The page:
loading however, also indicates that an electric
    field alone cannot cause crack propagation in
    conflict with experimental observation.

58
A Fracture Criterion for Piezocrystals - Approach
for Objective Criterion -
Done
  • Incorporate field driven domain switching into
    analytical predictions of strain energy density,
    and then, evaluate/extend the strain energy
    density criterion by comparison with experimental
    data.
  • The strain energy density criterion
  • a method of obtaining crack propagation
    information, such as direction, critical stress
    levels, etc., from a single scalar function, the
    energy density
  • provides a means of assessing how much load -
    mechanical, electrical or combined - can be
    applied before cracking begins.

Comparison with limited experimental data
indicate good predictive capability
59
NUWCs FY07 ILIR and IAR External ST
Collaborations
UNIVERSITY
GOVERNMENT
INDUSTRY OTHER


Brown University Cornell University Duke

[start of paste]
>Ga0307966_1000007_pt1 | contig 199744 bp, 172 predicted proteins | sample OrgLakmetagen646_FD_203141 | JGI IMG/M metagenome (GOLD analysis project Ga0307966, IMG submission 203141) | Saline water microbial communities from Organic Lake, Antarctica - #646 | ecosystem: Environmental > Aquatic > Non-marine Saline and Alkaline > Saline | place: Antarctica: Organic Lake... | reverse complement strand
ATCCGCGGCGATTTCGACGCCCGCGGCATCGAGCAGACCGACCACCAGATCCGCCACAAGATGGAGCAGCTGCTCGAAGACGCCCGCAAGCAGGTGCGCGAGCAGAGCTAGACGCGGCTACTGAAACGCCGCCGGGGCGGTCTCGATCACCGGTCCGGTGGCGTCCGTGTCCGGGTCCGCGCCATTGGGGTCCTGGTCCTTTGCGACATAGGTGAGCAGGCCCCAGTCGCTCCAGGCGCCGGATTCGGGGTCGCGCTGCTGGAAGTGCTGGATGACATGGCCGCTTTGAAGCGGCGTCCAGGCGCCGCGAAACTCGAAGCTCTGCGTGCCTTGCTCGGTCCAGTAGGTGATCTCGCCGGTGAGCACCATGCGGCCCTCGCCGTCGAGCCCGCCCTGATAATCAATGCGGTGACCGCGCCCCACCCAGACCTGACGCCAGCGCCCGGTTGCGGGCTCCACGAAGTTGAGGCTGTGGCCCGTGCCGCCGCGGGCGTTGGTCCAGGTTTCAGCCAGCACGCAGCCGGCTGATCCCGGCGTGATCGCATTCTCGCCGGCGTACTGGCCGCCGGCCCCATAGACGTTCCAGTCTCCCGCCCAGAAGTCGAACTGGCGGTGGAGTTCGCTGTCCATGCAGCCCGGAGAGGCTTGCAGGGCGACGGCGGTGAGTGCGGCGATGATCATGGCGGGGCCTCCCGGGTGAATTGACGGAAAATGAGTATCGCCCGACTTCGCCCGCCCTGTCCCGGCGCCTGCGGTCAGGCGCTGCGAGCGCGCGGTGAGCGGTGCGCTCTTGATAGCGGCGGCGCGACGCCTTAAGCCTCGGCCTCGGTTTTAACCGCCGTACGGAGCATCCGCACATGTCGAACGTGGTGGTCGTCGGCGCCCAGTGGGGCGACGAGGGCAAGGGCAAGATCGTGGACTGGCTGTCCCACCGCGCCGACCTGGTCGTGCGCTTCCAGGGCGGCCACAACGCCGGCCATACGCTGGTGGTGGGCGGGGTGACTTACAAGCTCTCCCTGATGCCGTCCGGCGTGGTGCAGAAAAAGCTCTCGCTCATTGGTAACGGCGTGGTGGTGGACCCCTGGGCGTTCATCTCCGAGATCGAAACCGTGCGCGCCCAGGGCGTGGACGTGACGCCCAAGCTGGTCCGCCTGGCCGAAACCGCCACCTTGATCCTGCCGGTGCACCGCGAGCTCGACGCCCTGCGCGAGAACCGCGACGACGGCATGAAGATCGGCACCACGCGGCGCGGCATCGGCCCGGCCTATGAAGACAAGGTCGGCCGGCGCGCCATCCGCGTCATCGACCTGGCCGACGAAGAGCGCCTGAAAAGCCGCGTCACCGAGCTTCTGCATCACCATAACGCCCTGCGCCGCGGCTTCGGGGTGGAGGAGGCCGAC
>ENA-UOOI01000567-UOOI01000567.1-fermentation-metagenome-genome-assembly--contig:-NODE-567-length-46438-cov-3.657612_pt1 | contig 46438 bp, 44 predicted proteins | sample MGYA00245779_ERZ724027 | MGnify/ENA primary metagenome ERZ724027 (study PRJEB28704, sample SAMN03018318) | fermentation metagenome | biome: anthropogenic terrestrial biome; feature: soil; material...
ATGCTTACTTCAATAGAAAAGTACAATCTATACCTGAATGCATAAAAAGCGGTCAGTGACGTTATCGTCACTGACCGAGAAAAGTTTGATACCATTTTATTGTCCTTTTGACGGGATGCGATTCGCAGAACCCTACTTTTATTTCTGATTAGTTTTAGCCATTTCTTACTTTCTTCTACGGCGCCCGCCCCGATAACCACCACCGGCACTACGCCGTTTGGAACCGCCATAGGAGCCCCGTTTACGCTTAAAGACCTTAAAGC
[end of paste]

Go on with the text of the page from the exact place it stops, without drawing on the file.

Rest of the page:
University Florida State University George Mason
University Georgia Tech MIT Naval Postgraduate
School New York University School of
Medicine Northwestern University Oregon State
University Penn State University Providence
College Rensselaer Polytechnic Institute Scripps
Oceanographic Institution Stevens Inst.
Tech University of California, Riverside Universit
y of Connecticut University of Hawaii University
of Nevada, Las Vegas University of Rhode
Island University of St. Andrews,
Scotland University of Texas, Arlington Vassar
College Virginia Polytechnic University Woods
Hole Oceanographic Institution
Bahamas Marine Mammal Research Organization CREEM
DoE/NETL NATO Undersea Research Centre Naval
Research Laboratory, Key West, FL Naval Research